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House GOP looks ready to shrink US role in Medicare. Is Obama?

House's plan for next round of budget-cutting would revamp the social contract between Medicare recipients and the government. Obama may say on Wednesday how far he'll go on Medicare reform.

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On the Senate floor Tuesday, majority leader Harry Reid spoke of the 2011 budget battle – expected to end with a vote on the compromise deal later this week – and the wrangling that lies ahead over the 2012 budget. "This budget battle has once again illustrated for the American people the fundamental differences between the two parties. In some cases, our priorities are poles apart," he said. "As we work toward finalizing this year's budget, as we start the conversation about next year's budget, and as we engage in the many other debates before us, Democrats will continue to insist on policies that reflect and respect our values."

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Republicans see this as a last chance to overhaul entitlement programs before the bulk of the huge baby-boomer generation starts receiving Medicare and Social Security benefits. They compare this fight with the Clinton-era battle to overhaul the welfare system, led by the last GOP House majority. The 1996 welfare reform law limited the duration of cash benefits and gave states more authority to encourage work and control spending. "Opponents of these reforms said that they would lead to large increases in poverty and despair. Instead, the exact opposite occurred," the 2012 GOP budget document notes.

"This is not a budget; this is a cause," said Representative Ryan at the rollout of his budget plan on April 5. "We owe it to the country to give them an honest debate."

For weeks, Ryan has been telling GOP colleagues that they have to "lead with their chin" on this budget, which would go into effect Oct. 1. Over time, facts will prevail, he says. The American public will become more familiar with the consequences of the nation's fiscal trajectory – and blame those who saw the problem but did not act.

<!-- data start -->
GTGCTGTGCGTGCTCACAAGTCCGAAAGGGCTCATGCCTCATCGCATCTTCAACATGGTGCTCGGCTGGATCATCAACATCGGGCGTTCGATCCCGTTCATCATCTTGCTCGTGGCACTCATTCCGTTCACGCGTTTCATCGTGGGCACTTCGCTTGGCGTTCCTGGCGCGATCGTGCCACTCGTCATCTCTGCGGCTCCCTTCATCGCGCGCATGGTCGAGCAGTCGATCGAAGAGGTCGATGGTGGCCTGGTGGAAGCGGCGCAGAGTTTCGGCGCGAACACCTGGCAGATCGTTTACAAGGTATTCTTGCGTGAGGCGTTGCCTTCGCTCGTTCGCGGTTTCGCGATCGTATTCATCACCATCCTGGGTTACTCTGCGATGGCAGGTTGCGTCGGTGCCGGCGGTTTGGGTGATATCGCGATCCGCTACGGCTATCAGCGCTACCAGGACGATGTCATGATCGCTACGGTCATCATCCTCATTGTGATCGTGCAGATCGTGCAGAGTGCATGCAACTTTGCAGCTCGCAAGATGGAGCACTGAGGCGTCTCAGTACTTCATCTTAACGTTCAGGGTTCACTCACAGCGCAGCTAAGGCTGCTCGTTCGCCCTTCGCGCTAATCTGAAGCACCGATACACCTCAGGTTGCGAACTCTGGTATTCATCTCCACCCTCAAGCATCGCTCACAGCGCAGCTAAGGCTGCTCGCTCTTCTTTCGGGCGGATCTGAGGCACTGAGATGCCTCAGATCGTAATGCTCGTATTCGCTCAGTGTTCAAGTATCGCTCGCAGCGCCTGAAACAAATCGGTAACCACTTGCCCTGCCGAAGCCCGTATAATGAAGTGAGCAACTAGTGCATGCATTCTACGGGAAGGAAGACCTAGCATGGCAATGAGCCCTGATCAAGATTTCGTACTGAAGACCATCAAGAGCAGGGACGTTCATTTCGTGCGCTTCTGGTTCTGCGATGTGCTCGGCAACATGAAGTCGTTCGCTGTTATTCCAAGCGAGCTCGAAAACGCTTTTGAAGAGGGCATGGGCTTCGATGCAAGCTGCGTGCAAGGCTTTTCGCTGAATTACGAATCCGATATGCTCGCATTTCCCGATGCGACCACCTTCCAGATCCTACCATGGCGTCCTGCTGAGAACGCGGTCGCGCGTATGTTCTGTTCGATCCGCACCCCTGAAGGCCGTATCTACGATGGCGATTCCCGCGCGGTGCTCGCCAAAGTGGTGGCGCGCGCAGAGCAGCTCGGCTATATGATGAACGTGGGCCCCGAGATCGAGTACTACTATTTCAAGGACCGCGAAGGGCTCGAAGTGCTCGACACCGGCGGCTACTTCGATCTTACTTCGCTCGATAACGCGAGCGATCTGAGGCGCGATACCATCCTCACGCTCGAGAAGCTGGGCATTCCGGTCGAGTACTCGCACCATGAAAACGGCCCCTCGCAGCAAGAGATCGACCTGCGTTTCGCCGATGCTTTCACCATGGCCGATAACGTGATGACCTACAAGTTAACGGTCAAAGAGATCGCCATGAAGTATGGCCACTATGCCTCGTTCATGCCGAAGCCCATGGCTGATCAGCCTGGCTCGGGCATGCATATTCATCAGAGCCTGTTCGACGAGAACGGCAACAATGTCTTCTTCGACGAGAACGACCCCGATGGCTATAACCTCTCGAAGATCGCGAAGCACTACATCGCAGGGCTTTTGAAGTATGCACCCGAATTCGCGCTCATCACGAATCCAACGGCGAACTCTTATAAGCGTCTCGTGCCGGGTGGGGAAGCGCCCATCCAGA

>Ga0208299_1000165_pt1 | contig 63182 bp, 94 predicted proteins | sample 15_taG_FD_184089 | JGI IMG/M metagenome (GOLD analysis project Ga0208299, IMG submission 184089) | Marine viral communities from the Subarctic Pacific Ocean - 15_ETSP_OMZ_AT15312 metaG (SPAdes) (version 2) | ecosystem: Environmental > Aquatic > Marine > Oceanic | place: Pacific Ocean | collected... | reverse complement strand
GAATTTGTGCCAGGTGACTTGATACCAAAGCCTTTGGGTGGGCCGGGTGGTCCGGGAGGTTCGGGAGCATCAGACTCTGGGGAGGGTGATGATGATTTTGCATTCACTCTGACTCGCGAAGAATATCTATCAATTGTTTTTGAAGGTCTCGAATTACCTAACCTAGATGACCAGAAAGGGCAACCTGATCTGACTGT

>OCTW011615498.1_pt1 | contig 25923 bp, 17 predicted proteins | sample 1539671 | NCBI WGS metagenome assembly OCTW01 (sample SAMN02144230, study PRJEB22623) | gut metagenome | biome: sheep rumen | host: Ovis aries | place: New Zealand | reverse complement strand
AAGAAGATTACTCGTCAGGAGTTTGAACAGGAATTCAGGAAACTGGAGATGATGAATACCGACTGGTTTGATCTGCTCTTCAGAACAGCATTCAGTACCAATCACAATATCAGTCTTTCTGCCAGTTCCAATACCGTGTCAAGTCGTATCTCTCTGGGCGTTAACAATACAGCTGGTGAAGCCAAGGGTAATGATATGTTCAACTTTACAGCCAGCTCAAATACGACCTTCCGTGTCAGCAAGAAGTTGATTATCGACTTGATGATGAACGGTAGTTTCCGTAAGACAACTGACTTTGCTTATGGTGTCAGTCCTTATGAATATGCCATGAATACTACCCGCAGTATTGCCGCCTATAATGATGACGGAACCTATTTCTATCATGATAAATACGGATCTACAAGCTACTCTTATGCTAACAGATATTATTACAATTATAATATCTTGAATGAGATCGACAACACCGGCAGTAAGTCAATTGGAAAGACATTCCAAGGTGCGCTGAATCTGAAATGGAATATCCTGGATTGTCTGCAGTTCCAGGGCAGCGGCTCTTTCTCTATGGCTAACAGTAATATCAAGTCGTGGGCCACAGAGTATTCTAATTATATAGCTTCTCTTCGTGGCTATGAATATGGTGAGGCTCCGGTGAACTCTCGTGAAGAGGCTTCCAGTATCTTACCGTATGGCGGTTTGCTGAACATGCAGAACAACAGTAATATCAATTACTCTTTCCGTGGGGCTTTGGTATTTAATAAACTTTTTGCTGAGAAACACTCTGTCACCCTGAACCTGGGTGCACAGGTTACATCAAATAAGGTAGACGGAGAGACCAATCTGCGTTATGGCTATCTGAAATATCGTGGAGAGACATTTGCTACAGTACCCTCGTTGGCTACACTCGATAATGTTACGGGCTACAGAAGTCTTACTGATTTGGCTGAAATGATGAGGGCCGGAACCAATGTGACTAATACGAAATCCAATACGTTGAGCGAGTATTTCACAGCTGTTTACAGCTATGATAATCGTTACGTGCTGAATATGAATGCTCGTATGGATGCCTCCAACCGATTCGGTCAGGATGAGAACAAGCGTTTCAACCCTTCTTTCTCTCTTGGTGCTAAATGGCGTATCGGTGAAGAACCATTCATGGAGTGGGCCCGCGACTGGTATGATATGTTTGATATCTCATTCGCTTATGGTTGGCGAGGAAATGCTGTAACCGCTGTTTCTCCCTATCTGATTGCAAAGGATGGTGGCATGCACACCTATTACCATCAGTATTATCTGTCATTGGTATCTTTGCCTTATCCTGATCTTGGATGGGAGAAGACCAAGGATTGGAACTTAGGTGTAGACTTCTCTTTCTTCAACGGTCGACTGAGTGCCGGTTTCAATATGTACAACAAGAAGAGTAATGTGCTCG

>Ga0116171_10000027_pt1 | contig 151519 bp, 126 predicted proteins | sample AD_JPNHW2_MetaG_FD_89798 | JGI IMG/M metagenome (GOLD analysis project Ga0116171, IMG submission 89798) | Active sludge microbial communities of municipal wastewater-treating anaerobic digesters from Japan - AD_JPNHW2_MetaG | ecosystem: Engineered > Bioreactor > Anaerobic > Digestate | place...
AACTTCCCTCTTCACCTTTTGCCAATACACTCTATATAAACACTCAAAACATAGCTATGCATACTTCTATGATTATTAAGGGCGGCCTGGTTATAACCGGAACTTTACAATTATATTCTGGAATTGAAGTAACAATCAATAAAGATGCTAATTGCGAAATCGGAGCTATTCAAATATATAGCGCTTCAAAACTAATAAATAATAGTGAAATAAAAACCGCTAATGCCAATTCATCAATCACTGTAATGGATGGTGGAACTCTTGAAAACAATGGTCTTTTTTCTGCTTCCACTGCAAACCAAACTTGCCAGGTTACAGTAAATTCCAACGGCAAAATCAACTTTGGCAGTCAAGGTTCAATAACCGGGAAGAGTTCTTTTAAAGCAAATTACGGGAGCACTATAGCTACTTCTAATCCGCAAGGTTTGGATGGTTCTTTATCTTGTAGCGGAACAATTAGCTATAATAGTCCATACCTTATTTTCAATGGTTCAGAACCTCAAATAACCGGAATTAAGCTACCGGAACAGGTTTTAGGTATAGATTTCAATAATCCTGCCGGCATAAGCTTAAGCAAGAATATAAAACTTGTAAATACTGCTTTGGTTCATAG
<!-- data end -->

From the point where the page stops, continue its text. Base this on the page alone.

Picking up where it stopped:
When Ryan last year first proposed his Roadmap for America's Future – including cuts in Social Security benefits – it attracted, at best, 18 Republican supporters. But the 87-member GOP freshman class has swelled the ranks of conservatives eager to take on entitlements and spending. "Every political adviser, even my own, tells you to stay away from these issues," says freshman Rep. Tom Reed (R) of New York. "I said: We're not down here to win elections."

At the heart of the looming debate is a struggle over the size of government and its capacity to fund social programs – particularly Medicare and Medicaid. Using spending caps and triggers, the GOP budget proposal would bring government spending to below 20 percent of gross domestic product by 2015, and to below 15 percent by 2050. That compares with 23 percent in Mr. Obama's fiscal year 2012 budget.

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